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Project Immersion

The Rich Writer: Project Immersion

The Rich Writer

How to Thrive on the Writer's Road

Monday, July 16, 2007

Project Immersion

As a writer with family, pets, and a home remodeling project, I get much of my work done in "borrowed moments" I find between errands or in the early mornings, before the rest of my house wakes. Given ten free minutes, I can usually dive into my WIP...but not always. The "borrowed moments" method of writing only works when I know my project so well that I can pick it up at any moment and remember where I left off. If I'm still figuring out what to write, I need a larger block of time to piece together scattered facts and ideas.

That was the case with my current work-in-progress, a nonfiction picture book that's two parts history and one part science. I've gathered piles and piles of information, but I needed a large block of time to sort it into meaning. Large blocks of time can be tough to find in my house, though, so I took this past weekend for "Project Immersion." Sound fun? Here's how it works.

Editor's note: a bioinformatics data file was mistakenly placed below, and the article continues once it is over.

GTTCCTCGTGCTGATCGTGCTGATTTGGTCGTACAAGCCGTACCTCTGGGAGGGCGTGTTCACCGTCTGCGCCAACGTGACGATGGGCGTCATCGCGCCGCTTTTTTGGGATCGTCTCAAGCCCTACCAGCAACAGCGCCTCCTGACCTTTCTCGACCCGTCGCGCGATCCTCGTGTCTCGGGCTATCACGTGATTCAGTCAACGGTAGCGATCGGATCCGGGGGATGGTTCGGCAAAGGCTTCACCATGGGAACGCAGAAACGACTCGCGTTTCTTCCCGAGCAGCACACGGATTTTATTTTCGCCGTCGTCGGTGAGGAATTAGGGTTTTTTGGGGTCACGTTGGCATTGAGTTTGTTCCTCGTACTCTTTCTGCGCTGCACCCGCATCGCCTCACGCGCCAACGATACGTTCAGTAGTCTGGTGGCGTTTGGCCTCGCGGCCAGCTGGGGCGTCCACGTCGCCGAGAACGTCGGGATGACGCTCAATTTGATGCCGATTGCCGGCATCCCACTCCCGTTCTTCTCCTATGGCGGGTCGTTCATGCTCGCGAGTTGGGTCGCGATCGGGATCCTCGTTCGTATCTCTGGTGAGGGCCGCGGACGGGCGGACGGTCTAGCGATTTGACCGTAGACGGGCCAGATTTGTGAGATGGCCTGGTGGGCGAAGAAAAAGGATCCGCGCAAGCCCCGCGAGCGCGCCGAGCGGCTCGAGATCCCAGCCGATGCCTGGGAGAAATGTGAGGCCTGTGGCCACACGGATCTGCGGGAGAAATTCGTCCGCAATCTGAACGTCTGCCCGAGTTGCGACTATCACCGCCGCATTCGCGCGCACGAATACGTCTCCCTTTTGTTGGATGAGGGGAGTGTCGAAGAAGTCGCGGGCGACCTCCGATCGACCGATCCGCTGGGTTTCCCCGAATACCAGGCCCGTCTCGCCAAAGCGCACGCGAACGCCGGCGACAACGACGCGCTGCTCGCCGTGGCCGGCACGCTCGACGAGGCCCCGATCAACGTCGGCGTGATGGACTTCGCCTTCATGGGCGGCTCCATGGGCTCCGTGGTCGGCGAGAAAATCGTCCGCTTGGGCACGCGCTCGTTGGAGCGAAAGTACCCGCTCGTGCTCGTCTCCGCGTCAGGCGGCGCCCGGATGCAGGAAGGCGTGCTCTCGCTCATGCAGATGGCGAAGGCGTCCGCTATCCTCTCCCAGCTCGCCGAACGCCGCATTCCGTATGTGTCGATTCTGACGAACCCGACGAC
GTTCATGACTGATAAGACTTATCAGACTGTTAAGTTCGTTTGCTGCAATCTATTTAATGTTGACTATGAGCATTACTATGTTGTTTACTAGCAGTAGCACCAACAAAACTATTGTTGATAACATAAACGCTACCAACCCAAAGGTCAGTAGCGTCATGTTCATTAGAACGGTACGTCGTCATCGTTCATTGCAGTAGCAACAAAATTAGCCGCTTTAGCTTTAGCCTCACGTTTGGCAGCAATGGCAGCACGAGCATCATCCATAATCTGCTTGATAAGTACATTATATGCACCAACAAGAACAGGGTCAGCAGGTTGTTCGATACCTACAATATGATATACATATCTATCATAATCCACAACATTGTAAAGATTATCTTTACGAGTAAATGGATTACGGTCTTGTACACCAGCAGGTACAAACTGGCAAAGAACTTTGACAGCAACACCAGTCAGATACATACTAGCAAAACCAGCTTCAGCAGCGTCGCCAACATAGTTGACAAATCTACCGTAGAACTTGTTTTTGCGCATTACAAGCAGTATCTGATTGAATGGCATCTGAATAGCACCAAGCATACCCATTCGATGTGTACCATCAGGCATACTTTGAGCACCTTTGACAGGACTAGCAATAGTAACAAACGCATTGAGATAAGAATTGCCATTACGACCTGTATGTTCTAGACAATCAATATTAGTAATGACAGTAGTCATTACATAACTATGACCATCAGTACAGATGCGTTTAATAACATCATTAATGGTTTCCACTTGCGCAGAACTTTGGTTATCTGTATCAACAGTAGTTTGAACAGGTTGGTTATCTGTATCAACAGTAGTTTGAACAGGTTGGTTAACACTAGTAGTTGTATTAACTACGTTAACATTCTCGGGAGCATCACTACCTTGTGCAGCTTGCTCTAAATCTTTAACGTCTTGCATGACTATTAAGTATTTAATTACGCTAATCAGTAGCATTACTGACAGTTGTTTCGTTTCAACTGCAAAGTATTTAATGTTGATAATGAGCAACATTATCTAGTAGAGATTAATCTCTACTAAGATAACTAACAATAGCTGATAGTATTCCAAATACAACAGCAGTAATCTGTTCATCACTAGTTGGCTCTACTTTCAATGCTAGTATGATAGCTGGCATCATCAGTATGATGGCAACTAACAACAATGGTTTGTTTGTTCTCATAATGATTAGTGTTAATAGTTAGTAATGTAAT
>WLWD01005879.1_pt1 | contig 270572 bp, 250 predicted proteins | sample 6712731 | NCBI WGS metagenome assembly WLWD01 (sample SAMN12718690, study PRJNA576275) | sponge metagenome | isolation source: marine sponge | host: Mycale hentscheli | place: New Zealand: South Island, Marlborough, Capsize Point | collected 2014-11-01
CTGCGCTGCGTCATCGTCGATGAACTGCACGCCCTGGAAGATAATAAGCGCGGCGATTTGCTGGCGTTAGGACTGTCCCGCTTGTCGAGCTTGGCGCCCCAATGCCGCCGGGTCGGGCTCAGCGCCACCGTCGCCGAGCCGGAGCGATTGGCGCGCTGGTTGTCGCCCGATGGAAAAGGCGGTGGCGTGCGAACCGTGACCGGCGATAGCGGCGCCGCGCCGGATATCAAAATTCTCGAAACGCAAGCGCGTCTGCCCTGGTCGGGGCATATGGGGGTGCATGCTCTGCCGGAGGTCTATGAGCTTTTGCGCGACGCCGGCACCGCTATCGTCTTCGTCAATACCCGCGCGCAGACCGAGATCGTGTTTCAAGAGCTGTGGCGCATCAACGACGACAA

1. Start with a general goal. What do you want to accomplish?

    My goal was to pull together (mentally and literally) two file boxes of notes and information on my current project.

  2. Hone the goal--make it specific.

    My specific goals were: read and take notes on several reference books, visit my local historical library for some research in the rare book department, and review my collected information so I could start thinking how best to bring it all together.

  3. Arrange a time.

    With the help of an extremely supportive husband, I planned a writing weekend two months in advance. Your project might not require an entire weekend. Determine how large a time chunk you need, clear the space on your calendar, and brainstorm how to make it happen.

  4. Arrange a quiet, preferably inexpensive, place to work.

    I knew I needed access to the internet and to the local library, so I booked a hotel room in town using to "bid" for a room. I didn't get to choose the exact hotel, but I did get to choose my price--and I ended up in a lovely room with access to an outdoor pool, hot tub, and exercise room. Usually, I look for less expensive options such as house sitting, camping, or staying at a nearby retreat house.

  5. Gather supplies and go!

    I take only the essentials: books, computer, file boxes--and, of course, coffee and chocolate.

My report? I have more notes, more lists of books to research, and more facts to collate--and I accomplished my goal. I have the big picture for this project, and I'm ready to finish the rewrite!



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